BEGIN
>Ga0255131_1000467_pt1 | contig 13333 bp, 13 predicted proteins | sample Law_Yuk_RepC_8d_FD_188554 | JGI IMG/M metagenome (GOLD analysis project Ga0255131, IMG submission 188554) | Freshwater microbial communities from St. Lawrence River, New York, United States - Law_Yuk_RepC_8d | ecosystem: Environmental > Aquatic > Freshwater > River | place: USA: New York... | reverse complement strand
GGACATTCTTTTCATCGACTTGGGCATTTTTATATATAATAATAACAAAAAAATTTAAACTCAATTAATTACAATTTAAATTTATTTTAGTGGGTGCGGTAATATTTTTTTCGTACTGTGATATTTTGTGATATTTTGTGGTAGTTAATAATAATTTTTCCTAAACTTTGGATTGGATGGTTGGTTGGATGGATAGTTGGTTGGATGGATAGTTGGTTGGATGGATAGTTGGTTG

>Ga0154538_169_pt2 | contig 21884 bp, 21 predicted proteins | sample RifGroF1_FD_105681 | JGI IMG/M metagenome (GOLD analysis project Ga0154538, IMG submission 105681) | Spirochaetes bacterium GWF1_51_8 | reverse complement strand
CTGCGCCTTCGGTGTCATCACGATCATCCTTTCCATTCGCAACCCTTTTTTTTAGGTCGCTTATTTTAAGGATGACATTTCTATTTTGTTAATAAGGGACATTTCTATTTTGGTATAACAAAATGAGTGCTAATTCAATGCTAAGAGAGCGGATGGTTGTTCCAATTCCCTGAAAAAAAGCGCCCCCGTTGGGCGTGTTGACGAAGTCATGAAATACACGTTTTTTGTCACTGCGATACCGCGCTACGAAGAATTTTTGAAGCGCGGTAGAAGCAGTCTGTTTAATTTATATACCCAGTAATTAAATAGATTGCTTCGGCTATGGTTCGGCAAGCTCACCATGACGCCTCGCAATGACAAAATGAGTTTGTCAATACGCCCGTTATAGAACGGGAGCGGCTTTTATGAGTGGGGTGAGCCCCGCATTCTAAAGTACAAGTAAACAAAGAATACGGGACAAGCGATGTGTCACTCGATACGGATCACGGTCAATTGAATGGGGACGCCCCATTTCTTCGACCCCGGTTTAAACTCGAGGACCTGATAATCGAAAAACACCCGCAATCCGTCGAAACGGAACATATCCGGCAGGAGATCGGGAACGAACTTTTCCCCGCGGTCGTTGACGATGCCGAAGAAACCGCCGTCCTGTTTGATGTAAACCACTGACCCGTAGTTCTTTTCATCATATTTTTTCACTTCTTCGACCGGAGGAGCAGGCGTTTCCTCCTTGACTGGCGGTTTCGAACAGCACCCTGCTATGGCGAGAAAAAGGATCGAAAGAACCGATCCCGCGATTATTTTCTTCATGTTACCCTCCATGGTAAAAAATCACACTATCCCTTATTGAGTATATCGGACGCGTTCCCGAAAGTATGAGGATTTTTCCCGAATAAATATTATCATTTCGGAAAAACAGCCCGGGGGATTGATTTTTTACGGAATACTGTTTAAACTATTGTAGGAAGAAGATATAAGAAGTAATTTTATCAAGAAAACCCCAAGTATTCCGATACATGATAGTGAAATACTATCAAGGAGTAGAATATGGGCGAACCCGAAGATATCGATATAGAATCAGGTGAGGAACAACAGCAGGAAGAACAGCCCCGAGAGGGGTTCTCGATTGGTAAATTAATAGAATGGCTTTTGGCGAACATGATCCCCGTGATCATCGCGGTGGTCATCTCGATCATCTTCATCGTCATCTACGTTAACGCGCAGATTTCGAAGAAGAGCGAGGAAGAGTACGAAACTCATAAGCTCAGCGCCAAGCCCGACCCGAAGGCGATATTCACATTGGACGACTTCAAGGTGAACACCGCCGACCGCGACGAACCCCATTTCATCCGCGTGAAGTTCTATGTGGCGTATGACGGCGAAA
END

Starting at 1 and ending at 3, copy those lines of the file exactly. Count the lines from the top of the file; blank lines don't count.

>Ga0255131_1000467_pt1 | contig 13333 bp, 13 predicted proteins | sample Law_Yuk_RepC_8d_FD_188554 | JGI IMG/M metagenome (GOLD analysis project Ga0255131, IMG submission 188554) | Freshwater microbial communities from St. Lawrence River, New York, United States - Law_Yuk_RepC_8d | ecosystem: Environmental > Aquatic > Freshwater > River | place: USA: New York... | reverse complement strand
GGACATTCTTTTCATCGACTTGGGCATTTTTATATATAATAATAACAAAAAAATTTAAACTCAATTAATTACAATTTAAATTTATTTTAGTGGGTGCGGTAATATTTTTTTCGTACTGTGATATTTTGTGATATTTTGTGGTAGTTAATAATAATTTTTCCTAAACTTTGGATTGGATGGTTGGTTGGATGGATAGTTGGTTGGATGGATAGTTGGTTGGATGGATAGTTGGTTG

>Ga0154538_169_pt2 | contig 21884 bp, 21 predicted proteins | sample RifGroF1_FD_105681 | JGI IMG/M metagenome (GOLD analysis project Ga0154538, IMG submission 105681) | Spirochaetes bacterium GWF1_51_8 | reverse complement strand